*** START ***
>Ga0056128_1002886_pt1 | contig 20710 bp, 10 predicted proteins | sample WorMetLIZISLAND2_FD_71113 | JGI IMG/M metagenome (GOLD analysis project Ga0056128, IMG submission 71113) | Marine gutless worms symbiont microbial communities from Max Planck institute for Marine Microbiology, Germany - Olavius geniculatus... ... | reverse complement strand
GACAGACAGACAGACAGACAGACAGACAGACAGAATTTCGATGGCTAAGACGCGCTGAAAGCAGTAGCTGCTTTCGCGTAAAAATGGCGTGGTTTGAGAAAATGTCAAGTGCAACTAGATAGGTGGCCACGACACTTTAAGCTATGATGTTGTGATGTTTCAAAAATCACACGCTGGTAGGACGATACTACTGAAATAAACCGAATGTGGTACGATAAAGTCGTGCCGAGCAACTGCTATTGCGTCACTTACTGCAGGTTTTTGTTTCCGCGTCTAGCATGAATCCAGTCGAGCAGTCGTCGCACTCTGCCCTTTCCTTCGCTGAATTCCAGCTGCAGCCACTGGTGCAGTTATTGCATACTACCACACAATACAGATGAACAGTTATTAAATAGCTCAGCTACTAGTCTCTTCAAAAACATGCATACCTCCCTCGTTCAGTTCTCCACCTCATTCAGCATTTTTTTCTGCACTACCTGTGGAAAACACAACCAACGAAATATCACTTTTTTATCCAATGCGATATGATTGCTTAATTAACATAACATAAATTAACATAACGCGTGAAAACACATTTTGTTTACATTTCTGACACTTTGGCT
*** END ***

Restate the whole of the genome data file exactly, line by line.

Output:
>Ga0056128_1002886_pt1 | contig 20710 bp, 10 predicted proteins | sample WorMetLIZISLAND2_FD_71113 | JGI IMG/M metagenome (GOLD analysis project Ga0056128, IMG submission 71113) | Marine gutless worms symbiont microbial communities from Max Planck institute for Marine Microbiology, Germany - Olavius geniculatus... ... | reverse complement strand
GACAGACAGACAGACAGACAGACAGACAGACAGAATTTCGATGGCTAAGACGCGCTGAAAGCAGTAGCTGCTTTCGCGTAAAAATGGCGTGGTTTGAGAAAATGTCAAGTGCAACTAGATAGGTGGCCACGACACTTTAAGCTATGATGTTGTGATGTTTCAAAAATCACACGCTGGTAGGACGATACTACTGAAATAAACCGAATGTGGTACGATAAAGTCGTGCCGAGCAACTGCTATTGCGTCACTTACTGCAGGTTTTTGTTTCCGCGTCTAGCATGAATCCAGTCGAGCAGTCGTCGCACTCTGCCCTTTCCTTCGCTGAATTCCAGCTGCAGCCACTGGTGCAGTTATTGCATACTACCACACAATACAGATGAACAGTTATTAAATAGCTCAGCTACTAGTCTCTTCAAAAACATGCATACCTCCCTCGTTCAGTTCTCCACCTCATTCAGCATTTTTTTCTGCACTACCTGTGGAAAACACAACCAACGAAATATCACTTTTTTATCCAATGCGATATGATTGCTTAATTAACATAACATAAATTAACATAACGCGTGAAAACACATTTTGTTTACATTTCTGACACTTTGGCT